The Stream, June 29: Water-Related Quarrels and Killings Rattle Parched New Delhi

The Global Rundown

Summer drought leads to brawls and killings in and around New Delhi, India. A persistent dry spell causes a rat “plague” in Inner Mongolia. Nearly half of South Asia will be affected by changes in temperatures and rainfall by 2050, according to World Bank estimates. The U.S. Forest Service offers a three-year permit to Nestlé, which would allow the bottled water company to continue extracting California groundwater. Farmers in the United Kingdom rush to protect crops and cattle as soaring temperatures deplete water supply.

“Bottled water is hopelessly impractical for cows, so you have cows in this heatwave that haven’t got anything to drink. It’s a desperate situation. It is not just us, it’s affecting a whole load of farms in the area. It’s having a huge effect on business.” –Richard Webster, a farmer near Ashbourne, England, in reference to the impact of water shortages on area cattle. Webster’s farm is currently without running water, and his local water utility offered only bottled water to hydrate his cattle. A scorching heatwave is threatening livestock and crops across the U.K. The Guardian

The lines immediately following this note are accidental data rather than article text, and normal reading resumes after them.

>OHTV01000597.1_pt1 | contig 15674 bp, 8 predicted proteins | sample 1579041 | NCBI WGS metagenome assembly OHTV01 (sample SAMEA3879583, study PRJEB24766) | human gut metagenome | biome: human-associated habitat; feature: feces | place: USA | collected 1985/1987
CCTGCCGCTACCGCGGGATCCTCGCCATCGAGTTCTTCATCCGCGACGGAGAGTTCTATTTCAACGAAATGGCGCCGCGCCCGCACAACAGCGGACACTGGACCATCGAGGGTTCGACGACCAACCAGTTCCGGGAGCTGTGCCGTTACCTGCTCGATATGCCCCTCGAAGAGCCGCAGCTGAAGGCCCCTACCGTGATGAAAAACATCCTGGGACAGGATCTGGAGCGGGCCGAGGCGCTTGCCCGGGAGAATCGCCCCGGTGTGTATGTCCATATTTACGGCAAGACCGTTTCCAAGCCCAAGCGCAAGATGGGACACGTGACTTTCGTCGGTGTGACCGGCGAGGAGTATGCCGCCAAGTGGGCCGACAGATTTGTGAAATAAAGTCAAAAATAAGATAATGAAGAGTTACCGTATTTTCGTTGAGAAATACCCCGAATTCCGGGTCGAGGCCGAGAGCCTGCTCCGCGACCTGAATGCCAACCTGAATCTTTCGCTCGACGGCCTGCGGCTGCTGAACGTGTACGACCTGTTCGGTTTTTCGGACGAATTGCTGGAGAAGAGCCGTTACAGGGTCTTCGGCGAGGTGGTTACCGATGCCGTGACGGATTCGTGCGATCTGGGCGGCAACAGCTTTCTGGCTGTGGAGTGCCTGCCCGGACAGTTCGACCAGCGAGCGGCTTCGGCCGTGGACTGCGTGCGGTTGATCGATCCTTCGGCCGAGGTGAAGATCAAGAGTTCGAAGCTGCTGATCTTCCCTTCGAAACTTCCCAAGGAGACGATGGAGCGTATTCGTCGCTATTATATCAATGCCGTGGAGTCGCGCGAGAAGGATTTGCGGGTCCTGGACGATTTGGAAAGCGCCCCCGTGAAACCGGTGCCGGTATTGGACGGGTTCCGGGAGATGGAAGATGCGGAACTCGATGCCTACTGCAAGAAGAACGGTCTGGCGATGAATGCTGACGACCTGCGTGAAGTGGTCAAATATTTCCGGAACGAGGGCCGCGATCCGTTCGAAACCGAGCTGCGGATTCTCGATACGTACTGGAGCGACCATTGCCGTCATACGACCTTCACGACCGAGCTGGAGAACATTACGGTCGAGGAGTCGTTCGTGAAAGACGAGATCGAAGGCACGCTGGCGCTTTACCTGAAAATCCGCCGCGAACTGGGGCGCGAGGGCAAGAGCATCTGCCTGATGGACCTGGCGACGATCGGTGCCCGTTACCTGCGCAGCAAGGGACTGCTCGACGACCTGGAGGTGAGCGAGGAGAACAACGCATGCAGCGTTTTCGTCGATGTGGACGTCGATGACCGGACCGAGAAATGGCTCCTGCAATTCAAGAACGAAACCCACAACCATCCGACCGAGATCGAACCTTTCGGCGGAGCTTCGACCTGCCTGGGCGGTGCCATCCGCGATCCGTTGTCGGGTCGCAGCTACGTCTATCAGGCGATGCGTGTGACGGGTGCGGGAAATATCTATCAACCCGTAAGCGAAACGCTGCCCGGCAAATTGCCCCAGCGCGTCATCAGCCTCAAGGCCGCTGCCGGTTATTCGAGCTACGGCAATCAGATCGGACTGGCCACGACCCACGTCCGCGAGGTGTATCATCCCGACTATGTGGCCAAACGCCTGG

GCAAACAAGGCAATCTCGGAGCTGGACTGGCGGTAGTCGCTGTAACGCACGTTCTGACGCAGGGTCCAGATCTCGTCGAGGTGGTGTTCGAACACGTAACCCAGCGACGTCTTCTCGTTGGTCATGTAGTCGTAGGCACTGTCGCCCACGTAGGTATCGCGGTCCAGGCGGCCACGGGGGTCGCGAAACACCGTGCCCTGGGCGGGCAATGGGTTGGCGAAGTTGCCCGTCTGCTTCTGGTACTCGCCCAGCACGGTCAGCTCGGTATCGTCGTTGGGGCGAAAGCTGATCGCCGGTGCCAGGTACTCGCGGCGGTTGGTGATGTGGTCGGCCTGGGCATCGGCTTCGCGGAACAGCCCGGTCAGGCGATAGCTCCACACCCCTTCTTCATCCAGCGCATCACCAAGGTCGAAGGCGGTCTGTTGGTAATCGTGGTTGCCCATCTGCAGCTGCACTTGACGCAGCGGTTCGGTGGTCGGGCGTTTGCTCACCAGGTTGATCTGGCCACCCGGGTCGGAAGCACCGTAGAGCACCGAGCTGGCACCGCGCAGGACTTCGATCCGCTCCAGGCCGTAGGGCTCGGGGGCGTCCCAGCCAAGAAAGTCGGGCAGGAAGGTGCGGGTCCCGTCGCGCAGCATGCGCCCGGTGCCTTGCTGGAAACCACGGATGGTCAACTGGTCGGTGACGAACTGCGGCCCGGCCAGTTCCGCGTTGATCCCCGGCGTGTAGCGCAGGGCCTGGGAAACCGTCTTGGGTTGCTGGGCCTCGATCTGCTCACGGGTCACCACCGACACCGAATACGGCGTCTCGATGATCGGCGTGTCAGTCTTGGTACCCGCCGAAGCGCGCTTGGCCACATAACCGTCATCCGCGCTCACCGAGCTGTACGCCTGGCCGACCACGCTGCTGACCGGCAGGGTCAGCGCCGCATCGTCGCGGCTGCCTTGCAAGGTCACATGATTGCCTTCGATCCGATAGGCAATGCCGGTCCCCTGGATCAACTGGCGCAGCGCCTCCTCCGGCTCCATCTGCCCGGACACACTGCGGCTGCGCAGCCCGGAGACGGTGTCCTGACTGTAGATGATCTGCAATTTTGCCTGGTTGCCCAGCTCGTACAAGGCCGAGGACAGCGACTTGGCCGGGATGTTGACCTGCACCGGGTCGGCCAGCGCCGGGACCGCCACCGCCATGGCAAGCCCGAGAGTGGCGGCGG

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By The Numbers

9.8 million acres Amount of land in Inner Mongolia that is experiencing a rat “plague” due to prolonged drought. Dry conditions, which rats are able to adjust to easily, are currently affecting 40 percent of the remote region. Reuters

3 Number of people who have been killed in recent skirmishes over water in New Delhi, India. Water-related fights have been a frequent occurrence in the Indian capital as long summer months exhaust supply. Much-anticipated monsoon rains are expected to arrive later this week. The New York Times

Science, Studies, And Reports

More than 800 million South Asians currently live in areas that could become climate “hotspots” in coming decades, according to a World Bank analysis. The study integrated household survey data with future temperature and rainfall predictions, and concluded that half of South Asia will likely be negatively impacted by climate change. Reuters

On The Radar

The U.S. Forest Service offered Nestlé, the United States’ largest bottled-water company, a three-year permit allowing the brand to continue withdrawing water from California’s San Bernardino National Forest. Nestlé has extracted an average of 62.6 million gallons of water from the forest since 1947, but a recent investigation found that the company lacked proper permits for the withdrawals. Nestlé has 2 months to decide if they will accept the new offer. NPR

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